The Sugar Levy: A Briefing
7 Pages Posted: 17 Sep 2021
Date Written: August 22, 2016
In March 2016, George Osborne announced a ‘sugar levy’ on soft drink companies to start in April 2018. Under this policy, companies will be taxed on sales of medium and high sugar drinks (excluding fruit juice and milk-based drinks). As an anti-obesity policy, the sugar levy seems arbitrary. Consumption of both sugar and sugary drinks has been falling for years while obesity has been rising. Soft drinks make only a small contribution to average calorie intake. Comparisons between European countries show no correlation between sugary drink consumption and obesity. The Office for Budget Responsibility says the levy will increase inflation by 0.25% in 2018-19 thereby adding £1 billion to accrued interest payments on index-linked gilts. The inflationary effect will raise the cost of index-linked salaries, pensions and benefits by many millions of pounds. The levy will also require additional funding for enforcement and administration. The sugar levy will be loss-making and will give companies the perverse incentive to raise sugar levels up to the threshold of each tax bracket.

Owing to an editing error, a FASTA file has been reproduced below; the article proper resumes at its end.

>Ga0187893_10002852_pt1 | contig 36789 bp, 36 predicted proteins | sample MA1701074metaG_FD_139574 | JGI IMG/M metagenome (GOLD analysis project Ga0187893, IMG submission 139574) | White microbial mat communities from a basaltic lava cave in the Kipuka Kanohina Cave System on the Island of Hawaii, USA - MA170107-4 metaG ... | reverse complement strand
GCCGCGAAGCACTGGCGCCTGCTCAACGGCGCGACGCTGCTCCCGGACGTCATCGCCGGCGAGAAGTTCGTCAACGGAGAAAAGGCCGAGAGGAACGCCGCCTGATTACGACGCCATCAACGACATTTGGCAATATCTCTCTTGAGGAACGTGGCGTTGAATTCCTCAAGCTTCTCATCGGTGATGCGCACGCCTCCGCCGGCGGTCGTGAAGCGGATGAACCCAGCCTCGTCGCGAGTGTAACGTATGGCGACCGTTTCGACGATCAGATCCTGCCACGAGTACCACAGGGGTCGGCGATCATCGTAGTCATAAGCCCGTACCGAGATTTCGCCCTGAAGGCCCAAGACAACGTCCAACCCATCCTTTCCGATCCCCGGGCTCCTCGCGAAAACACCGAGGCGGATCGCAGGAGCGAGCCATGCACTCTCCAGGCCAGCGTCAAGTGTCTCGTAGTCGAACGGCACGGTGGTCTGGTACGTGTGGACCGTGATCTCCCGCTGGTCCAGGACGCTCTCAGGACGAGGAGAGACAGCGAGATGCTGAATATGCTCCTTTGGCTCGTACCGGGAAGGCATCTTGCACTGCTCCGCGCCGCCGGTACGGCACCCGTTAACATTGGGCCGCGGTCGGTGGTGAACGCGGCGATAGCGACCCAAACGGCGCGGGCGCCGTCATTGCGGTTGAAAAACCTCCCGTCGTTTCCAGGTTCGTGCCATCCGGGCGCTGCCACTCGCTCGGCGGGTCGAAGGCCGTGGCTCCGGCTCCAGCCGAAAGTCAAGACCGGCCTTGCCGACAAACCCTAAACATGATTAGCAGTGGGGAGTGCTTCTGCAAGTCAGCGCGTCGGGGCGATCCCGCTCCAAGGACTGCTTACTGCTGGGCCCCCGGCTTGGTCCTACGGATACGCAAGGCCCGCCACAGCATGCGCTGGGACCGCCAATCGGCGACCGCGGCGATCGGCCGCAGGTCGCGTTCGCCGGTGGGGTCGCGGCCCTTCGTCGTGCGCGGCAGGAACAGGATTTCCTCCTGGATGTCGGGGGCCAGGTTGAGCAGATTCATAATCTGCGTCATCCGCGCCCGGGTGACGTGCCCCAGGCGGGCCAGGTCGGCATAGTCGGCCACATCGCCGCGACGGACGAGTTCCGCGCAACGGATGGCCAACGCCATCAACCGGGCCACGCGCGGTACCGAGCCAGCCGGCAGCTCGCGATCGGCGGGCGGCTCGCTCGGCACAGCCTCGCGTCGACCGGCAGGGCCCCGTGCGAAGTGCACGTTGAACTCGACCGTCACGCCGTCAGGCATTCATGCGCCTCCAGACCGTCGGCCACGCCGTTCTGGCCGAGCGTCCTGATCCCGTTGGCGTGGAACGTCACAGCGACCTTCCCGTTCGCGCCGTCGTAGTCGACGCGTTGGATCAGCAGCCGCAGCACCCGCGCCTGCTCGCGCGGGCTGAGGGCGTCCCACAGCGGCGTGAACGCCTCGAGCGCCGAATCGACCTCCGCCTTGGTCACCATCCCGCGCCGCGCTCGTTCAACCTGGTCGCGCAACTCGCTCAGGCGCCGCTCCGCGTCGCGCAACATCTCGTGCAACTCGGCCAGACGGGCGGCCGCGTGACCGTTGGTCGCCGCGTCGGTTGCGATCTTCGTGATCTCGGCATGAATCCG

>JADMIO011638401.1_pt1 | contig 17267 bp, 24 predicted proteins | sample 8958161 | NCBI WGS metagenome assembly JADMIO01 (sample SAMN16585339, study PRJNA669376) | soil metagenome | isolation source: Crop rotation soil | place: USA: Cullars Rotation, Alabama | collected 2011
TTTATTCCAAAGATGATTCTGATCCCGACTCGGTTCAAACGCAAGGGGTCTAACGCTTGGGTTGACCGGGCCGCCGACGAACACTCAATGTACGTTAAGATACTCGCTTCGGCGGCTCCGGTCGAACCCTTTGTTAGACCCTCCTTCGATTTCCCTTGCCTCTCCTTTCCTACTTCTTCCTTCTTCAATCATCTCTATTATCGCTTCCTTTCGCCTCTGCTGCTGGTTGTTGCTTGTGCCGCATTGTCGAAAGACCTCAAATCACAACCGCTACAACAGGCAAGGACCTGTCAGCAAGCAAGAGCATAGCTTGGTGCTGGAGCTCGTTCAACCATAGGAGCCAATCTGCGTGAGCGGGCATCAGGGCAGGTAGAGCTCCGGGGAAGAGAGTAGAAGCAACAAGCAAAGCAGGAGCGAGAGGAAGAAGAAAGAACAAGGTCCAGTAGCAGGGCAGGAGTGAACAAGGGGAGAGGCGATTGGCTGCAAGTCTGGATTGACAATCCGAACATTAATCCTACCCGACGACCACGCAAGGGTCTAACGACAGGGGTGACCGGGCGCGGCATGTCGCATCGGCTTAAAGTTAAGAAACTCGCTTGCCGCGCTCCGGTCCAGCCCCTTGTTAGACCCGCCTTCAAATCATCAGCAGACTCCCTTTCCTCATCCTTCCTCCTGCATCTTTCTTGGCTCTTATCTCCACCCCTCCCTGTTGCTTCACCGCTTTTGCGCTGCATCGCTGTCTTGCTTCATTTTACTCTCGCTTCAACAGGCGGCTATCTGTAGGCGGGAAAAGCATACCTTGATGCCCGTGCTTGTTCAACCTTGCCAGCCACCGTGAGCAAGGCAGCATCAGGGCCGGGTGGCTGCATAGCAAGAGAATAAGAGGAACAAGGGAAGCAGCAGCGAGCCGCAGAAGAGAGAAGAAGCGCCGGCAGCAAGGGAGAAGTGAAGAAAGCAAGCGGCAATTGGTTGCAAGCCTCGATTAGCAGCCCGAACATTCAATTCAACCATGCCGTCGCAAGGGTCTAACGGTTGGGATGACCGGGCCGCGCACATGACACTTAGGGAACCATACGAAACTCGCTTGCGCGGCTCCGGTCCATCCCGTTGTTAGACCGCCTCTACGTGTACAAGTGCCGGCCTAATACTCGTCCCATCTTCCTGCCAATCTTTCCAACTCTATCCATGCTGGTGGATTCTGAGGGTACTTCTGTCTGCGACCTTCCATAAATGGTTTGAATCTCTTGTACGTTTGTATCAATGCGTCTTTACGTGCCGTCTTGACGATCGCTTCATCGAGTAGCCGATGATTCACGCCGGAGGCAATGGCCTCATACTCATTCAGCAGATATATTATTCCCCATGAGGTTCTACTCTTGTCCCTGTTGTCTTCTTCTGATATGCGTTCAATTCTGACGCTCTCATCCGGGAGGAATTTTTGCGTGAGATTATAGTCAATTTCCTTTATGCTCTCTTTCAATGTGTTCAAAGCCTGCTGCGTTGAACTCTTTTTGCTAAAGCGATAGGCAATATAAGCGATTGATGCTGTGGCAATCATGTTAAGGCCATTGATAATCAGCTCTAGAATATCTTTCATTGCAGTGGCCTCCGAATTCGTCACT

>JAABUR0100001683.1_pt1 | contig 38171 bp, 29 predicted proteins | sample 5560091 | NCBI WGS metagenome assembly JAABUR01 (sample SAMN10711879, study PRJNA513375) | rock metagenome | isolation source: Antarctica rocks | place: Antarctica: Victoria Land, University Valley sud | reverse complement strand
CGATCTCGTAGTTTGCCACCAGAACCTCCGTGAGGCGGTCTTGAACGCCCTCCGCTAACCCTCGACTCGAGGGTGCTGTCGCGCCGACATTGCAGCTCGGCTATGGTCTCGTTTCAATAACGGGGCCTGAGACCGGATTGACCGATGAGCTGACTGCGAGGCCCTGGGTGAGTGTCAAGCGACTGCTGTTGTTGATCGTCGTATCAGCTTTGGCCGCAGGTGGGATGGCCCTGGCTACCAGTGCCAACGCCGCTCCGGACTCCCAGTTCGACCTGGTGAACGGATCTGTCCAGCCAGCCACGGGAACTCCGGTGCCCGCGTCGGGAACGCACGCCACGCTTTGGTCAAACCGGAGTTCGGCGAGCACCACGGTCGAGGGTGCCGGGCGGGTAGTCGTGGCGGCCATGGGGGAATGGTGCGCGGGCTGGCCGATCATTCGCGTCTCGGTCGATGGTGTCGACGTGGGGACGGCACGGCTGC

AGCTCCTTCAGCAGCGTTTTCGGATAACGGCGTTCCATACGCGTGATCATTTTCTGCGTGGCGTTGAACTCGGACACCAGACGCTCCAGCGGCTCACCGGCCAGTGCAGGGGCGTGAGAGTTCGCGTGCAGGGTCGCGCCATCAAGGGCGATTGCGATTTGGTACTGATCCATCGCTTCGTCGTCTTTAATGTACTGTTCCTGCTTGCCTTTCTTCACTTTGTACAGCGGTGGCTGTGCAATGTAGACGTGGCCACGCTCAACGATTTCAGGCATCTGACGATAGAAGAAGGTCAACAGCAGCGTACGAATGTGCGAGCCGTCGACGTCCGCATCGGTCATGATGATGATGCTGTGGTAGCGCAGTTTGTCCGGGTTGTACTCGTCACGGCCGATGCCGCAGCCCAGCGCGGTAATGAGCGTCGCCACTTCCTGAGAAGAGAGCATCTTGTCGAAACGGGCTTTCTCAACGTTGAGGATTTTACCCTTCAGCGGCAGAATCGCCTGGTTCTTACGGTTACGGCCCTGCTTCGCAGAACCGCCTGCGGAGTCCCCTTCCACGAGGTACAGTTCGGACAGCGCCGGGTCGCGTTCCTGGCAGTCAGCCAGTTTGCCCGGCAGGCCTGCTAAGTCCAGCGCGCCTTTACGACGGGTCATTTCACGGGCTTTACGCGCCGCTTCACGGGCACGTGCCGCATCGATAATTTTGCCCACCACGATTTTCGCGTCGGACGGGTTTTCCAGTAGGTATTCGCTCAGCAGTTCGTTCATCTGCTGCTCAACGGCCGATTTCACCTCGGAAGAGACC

Keywords: UK, Britain, sugar tax, food consumption, food production, taxation, fiscal policy, sugar consumption, public health, health policy, healthy living
JEL Classification: I12, I18, L51, L66, D04, D02
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